Prototype software for a forest fire workstation has been developed for automatic detection and monitoring of forest fires. Data from the AVHRR (Advanced Very High Resolution Radiometer) sensor of the NOAA satellites are utilized as the primary input.
The NOAA images are transferred from a receiving station to the workstation via a data transfer network. The images are checked for missing or erroneous lines due to reception errors. Image data are geo-coded using orbital data of the satellite. The geo-coded image data are searched for fire pixels. Detection of fire pixels is based on thresholding AVHRR channel 3 (middle infrared, central wavelength 3.5 µm). Contiguous areas of fire pixels are grouped into fire patches. For each fire patch, an alert message is generated and transmitted to a recipient via electronic mail. In the box below an example of such a message is given:
From: VTINSX::palokuva “Metsapalokuva” 26-OCT-1993 11:02:15.69 To: rauste CC: Subj: FIRE_Alert
A possible forest fire has been detected in data set: n119308121446 (Acquired on 1993-08-12 at 14:46) Channel-3 minimum: 98, 8 pixels Co-ordinates: Northing: 4377.8, Easting: 119.0 (line: 865.9, column: 242.1)
Best regards: Forest-fire workstation (at 93-10-26 11:03)
The automatic forest-fire monitoring system was tested during the summer season 1993. In Finland, summer 1993 was more rainy than e.g. summer 1992. The test area covered southern Finland, Estonia, Latvia, Lithuania, and parts of Russia. NOAA image data from 1 June to 20 August (with some breaks of a few days) were obtained from the Finnish Meteorological Institute. The system reported 66 NOAA images as containing a possible fire. These 66 images were inspected individually. In four cases, the reported fire was considered to be real fire. Two of the fires could not be verified with fire authorities because the fires were located outside the Finnish territory. One of the fires, which was verified with fire authorities, covered an area of 30 ha. The system has also been tested over the territory of Greece.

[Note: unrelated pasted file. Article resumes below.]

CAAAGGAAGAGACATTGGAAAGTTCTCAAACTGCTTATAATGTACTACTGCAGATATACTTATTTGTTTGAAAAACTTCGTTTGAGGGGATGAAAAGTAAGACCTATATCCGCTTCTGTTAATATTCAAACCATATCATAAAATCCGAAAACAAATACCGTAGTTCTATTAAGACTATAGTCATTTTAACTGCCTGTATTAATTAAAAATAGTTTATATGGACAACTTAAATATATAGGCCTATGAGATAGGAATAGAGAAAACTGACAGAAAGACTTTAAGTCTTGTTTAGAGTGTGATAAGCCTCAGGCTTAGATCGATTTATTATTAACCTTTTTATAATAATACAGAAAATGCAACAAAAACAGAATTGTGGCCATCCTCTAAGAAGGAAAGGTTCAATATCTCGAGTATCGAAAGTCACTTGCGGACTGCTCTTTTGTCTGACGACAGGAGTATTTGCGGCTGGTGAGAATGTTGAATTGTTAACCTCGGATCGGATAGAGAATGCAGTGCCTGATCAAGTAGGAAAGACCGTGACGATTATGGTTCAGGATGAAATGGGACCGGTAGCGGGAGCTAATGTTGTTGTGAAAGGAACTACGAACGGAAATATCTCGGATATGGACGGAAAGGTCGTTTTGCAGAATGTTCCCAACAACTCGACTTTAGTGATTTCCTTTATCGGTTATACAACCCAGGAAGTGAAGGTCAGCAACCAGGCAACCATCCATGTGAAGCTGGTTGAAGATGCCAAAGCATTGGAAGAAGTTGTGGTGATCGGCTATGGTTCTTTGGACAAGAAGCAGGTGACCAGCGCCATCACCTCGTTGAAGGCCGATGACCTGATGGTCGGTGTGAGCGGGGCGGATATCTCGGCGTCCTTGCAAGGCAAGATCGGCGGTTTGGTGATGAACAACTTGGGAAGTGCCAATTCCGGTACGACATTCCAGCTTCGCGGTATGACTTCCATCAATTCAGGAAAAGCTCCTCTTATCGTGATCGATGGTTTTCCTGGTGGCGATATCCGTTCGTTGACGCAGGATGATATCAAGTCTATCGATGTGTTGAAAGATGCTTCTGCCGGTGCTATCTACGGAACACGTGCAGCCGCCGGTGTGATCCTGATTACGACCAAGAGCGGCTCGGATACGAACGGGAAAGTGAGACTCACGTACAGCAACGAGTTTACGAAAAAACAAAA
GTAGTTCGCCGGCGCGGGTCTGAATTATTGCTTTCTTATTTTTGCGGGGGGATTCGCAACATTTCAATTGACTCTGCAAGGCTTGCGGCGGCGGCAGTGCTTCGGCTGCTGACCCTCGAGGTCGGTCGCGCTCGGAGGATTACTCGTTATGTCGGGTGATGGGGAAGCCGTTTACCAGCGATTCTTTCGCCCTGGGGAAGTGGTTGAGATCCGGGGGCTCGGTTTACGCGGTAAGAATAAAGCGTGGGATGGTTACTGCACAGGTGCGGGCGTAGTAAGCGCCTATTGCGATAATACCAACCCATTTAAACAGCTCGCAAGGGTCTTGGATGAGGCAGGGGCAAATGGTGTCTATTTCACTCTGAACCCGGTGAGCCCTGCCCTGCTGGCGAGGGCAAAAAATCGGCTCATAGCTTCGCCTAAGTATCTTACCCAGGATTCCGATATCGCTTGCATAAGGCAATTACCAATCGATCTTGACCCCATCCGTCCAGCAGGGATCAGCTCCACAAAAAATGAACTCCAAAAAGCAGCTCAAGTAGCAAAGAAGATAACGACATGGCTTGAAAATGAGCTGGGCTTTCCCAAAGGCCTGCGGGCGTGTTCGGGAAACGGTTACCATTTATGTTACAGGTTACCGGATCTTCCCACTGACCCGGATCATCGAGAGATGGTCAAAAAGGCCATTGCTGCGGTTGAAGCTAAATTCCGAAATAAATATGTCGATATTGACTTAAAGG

Most of the cases where fire was reported by the automatic monitoring system were (specular) reflections from clouds or water. In future development, when the imaging geometry is taken into account in search of fires, the number of false alarms can be reduced significantly.
In forest fire monitoring for fire-fighting activities, it is essential that data in the 3.5 µm band (e.g. NOAA AVHRR channel 3) are available. This spectral band enables the day-time detection of relatively small forest fires. Most forest fires tend to start in the day time. If forest fires are only monitored using visible-wavelength data acquired during the hours of darkness, the fires have a long time to spread before they get detected. This makes the extinguishing of the fires more difficult. In high-latitude boreal forests, the acquisition of night-time images is difficult around mid-summer due to short nights.
The development project of the forest fire workstation was ordered by the Rescue Department of the Finnish Ministry of the Interior.
Häme, T. and Y. Rauste 1993. Multitemporal satellite data in forest mapping and fire monitoring, a paper presented at the International Workshop on “Satellite technology and GIS for Mediterranean forest mapping and fire management”, Thessaloniki, Greece, 4-6 November 1993, 13 p. (see report on page 29).
Rauste, Y. 1993. Remote sensing workstation for forest fire fighting – fire detection/monitoring system. Internal report, 17p.
From: Yrjö Rauste Address: VTT Technical Research Centre of Finland Instrument Laboratory P.O. Box 107 SF – 02151 Espoo